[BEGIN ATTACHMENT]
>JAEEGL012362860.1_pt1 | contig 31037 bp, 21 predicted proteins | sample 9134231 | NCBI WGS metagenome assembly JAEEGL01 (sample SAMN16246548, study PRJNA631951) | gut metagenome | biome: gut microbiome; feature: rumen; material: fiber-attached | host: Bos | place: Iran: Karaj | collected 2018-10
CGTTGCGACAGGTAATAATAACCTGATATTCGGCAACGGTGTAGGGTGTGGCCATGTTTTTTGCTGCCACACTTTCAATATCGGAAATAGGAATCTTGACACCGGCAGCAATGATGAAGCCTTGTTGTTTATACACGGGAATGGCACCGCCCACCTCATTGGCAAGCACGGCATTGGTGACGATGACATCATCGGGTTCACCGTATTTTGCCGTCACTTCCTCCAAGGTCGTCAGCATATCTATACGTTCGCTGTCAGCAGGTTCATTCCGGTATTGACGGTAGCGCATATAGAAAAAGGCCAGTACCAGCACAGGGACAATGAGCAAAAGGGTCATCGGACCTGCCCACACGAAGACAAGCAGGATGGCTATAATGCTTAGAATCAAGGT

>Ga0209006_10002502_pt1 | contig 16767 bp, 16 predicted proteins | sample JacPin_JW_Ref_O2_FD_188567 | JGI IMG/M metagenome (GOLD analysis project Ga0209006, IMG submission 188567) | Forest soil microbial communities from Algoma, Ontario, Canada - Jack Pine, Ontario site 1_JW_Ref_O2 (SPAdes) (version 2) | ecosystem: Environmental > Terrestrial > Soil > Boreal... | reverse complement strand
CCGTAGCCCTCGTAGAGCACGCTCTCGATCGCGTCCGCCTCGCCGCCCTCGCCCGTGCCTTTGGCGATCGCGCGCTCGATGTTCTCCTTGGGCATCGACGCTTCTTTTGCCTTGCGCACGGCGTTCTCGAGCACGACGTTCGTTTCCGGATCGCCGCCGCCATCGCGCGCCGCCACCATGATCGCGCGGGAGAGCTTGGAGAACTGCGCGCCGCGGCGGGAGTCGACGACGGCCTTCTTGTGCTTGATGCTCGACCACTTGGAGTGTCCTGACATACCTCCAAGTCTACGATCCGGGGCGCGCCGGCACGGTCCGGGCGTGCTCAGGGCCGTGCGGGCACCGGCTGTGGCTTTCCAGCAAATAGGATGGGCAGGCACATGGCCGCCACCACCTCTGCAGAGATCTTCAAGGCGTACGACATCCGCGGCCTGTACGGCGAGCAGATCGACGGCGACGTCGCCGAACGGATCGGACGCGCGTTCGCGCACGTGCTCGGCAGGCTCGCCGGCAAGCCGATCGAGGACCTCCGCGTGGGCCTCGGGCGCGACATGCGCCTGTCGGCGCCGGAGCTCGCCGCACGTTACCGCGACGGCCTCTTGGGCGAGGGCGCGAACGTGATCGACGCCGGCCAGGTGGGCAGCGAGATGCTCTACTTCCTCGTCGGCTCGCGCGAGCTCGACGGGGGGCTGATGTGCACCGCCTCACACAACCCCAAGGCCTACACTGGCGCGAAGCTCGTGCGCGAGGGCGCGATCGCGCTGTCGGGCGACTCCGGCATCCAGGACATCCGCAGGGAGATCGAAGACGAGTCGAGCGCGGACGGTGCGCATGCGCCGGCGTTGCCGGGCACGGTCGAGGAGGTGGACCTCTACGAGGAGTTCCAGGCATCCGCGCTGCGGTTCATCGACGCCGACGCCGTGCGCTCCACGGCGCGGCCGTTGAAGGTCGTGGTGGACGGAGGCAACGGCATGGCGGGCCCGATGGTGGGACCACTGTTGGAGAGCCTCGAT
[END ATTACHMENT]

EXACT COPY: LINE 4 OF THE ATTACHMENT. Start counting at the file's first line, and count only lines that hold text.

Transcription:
CCGTAGCCCTCGTAGAGCACGCTCTCGATCGCGTCCGCCTCGCCGCCCTCGCCCGTGCCTTTGGCGATCGCGCGCTCGATGTTCTCCTTGGGCATCGACGCTTCTTTTGCCTTGCGCACGGCGTTCTCGAGCACGACGTTCGTTTCCGGATCGCCGCCGCCATCGCGCGCCGCCACCATGATCGCGCGGGAGAGCTTGGAGAACTGCGCGCCGCGGCGGGAGTCGACGACGGCCTTCTTGTGCTTGATGCTCGACCACTTGGAGTGTCCTGACATACCTCCAAGTCTACGATCCGGGGCGCGCCGGCACGGTCCGGGCGTGCTCAGGGCCGTGCGGGCACCGGCTGTGGCTTTCCAGCAAATAGGATGGGCAGGCACATGGCCGCCACCACCTCTGCAGAGATCTTCAAGGCGTACGACATCCGCGGCCTGTACGGCGAGCAGATCGACGGCGACGTCGCCGAACGGATCGGACGCGCGTTCGCGCACGTGCTCGGCAGGCTCGCCGGCAAGCCGATCGAGGACCTCCGCGTGGGCCTCGGGCGCGACATGCGCCTGTCGGCGCCGGAGCTCGCCGCACGTTACCGCGACGGCCTCTTGGGCGAGGGCGCGAACGTGATCGACGCCGGCCAGGTGGGCAGCGAGATGCTCTACTTCCTCGTCGGCTCGCGCGAGCTCGACGGGGGGCTGATGTGCACCGCCTCACACAACCCCAAGGCCTACACTGGCGCGAAGCTCGTGCGCGAGGGCGCGATCGCGCTGTCGGGCGACTCCGGCATCCAGGACATCCGCAGGGAGATCGAAGACGAGTCGAGCGCGGACGGTGCGCATGCGCCGGCGTTGCCGGGCACGGTCGAGGAGGTGGACCTCTACGAGGAGTTCCAGGCATCCGCGCTGCGGTTCATCGACGCCGACGCCGTGCGCTCCACGGCGCGGCCGTTGAAGGTCGTGGTGGACGGAGGCAACGGCATGGCGGGCCCGATGGTGGGACCACTGTTGGAGAGCCTCGAT